‘Oro’ treads on reality of prevailing injustice


Cast: Irma Adlawan, Mercedes
Cabral, Joem Bascon, Sandino
Martin, Sue Prado and
Biboy Ramirez
Director and Writer:
Alvin Yapan
Producers: Mark Shandii
Bacolod, Feliz Film

“When nature becomes an excuse for violence, everything that is gold turns into blood.”

Based on real-life events, Orodepicts an emotional, hard-hitting reality of how injustice still prevails in this age; a realization of why a community, rich in gold, struggles for money and even the most basic needs.

This socio-political film is about a small-scale mining district in Barangay Gata, Caramoan, Camarines Sur, where ordinary Filipinos live a simple life. The fiber of their existence, however, gets disturbed when a group of armed environmentalists comes, settles down in their barangay, and takes over the mining operations purportedly for environmental reasons.

Irma Adlawan, Joem Bascon and Mercedes Cabral

Irma Adlawan, Joem Bascon and Mercedes Cabral

Director Alvin Yapan has successfully translated the story of “Gata 4 Massacre”—an incident that occurred in 2014—into film, letting viewers know about this nefarious crime, which was sidelined by the mainstream media.

Highlighting poverty, greed and its consequences, Yapan deserves commendation for bravely delving into this case which is still pending at the Regional Trial Court in the Bicol province.

Irma Adlawan as the tough Kapitana, Mercedes Cabral as lover of one of the slain miners, and Sandino Martin as one of the surviving witnesses, may possibly get nomination or even win in the acting derby for effortlessly essaying their roles. However, if there’s an Ensemble Acting Award, the cast of Oro should win hands down.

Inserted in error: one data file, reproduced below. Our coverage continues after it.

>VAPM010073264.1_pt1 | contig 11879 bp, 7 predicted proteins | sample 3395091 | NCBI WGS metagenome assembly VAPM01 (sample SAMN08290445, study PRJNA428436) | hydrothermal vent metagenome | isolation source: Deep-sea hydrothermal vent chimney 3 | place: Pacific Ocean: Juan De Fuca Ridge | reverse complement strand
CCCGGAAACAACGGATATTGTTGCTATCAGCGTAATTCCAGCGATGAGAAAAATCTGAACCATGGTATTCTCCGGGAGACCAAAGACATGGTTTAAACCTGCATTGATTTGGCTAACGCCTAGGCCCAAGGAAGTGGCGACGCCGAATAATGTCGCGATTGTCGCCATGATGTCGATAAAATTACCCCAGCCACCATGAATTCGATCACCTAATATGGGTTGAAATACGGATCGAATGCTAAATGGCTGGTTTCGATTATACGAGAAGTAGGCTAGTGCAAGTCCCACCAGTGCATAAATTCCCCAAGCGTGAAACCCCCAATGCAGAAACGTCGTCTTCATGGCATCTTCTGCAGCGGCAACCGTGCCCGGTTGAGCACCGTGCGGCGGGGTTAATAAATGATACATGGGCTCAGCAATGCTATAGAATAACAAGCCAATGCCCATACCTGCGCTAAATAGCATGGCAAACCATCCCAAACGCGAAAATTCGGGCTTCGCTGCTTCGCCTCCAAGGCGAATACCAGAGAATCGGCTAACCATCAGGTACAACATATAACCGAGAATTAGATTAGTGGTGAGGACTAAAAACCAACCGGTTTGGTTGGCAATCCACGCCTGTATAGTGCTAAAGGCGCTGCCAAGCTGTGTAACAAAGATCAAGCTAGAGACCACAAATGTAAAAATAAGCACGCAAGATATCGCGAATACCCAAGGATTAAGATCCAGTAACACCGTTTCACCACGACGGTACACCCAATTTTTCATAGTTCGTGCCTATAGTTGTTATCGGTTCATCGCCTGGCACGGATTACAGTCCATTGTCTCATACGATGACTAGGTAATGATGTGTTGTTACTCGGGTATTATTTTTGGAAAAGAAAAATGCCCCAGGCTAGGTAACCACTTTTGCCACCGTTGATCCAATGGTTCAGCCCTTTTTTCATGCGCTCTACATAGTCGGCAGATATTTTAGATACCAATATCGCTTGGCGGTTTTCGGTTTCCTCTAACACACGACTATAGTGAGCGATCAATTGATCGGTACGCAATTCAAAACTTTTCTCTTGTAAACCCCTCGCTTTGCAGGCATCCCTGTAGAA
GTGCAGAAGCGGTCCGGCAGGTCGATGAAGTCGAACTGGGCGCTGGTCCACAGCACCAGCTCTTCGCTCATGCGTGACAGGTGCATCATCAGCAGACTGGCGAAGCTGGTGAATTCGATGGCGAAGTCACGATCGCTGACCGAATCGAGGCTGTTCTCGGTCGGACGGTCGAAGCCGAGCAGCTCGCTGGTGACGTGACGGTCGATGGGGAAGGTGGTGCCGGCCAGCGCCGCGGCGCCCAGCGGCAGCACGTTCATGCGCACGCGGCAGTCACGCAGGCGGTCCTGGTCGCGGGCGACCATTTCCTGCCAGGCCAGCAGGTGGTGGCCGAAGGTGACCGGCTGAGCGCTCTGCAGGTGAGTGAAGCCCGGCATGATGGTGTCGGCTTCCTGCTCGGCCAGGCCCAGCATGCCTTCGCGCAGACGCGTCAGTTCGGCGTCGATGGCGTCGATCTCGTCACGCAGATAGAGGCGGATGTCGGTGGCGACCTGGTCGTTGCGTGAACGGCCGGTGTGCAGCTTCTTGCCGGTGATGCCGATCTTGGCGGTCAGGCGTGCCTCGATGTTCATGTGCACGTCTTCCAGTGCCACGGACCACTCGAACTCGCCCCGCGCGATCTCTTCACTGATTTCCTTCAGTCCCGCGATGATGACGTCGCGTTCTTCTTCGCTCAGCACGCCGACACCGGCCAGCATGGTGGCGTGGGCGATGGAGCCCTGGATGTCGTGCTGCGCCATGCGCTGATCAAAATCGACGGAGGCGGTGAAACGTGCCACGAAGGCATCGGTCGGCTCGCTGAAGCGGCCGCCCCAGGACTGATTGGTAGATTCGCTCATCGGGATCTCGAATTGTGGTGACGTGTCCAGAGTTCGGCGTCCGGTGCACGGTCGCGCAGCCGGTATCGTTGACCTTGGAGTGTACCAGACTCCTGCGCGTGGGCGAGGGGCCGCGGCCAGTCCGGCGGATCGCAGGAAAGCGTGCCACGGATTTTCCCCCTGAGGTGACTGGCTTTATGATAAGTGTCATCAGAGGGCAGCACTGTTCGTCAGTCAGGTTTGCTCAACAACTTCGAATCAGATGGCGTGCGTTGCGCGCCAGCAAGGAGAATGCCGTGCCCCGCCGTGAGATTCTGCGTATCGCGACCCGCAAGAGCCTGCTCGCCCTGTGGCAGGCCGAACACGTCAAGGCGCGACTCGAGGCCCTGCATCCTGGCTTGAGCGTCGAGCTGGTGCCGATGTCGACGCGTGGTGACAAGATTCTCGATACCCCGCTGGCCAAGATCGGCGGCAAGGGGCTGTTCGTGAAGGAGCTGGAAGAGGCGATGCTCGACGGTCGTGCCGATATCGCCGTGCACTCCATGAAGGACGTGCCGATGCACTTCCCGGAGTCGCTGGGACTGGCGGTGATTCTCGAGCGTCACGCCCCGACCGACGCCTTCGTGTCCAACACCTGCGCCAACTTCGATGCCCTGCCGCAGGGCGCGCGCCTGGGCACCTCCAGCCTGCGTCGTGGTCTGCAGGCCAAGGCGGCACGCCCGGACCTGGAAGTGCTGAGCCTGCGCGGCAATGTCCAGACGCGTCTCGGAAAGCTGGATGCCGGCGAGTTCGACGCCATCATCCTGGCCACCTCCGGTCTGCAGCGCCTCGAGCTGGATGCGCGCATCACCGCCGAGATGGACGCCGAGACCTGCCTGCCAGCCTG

Using dutch angle shots, Yapan was able to set a darker mood; the tilted shots can be considered mirrors of unfairness and unequal scale of justice prevailing in the oppression of the remote province by the Patrol Kalikasan.

The massacre scene surely evoked painful emotion for members of the victims’ family and witnesses to the crime as it was executed in the same spot where the miners were killed—falling on the ground the same way the four poor victims fell.

Graded B by the Cinema Evaluation Board, this all-in-one film opens the minds of the people—not wanting of scenes to make viewers laugh, cry, get angry and question why there are individuals willing to shed innocent blood because of greed.

Although some parts of the story were fictionalized for cinematic purposes, Oro is still beautifully made, well-balanced, ethically shot and not exploitative. For sure, this Metro Manila Film Festival 2016 entry will be included in the line up of films crying for justice just like Hustisya and Minsa’y Isang Gamo Gamo.


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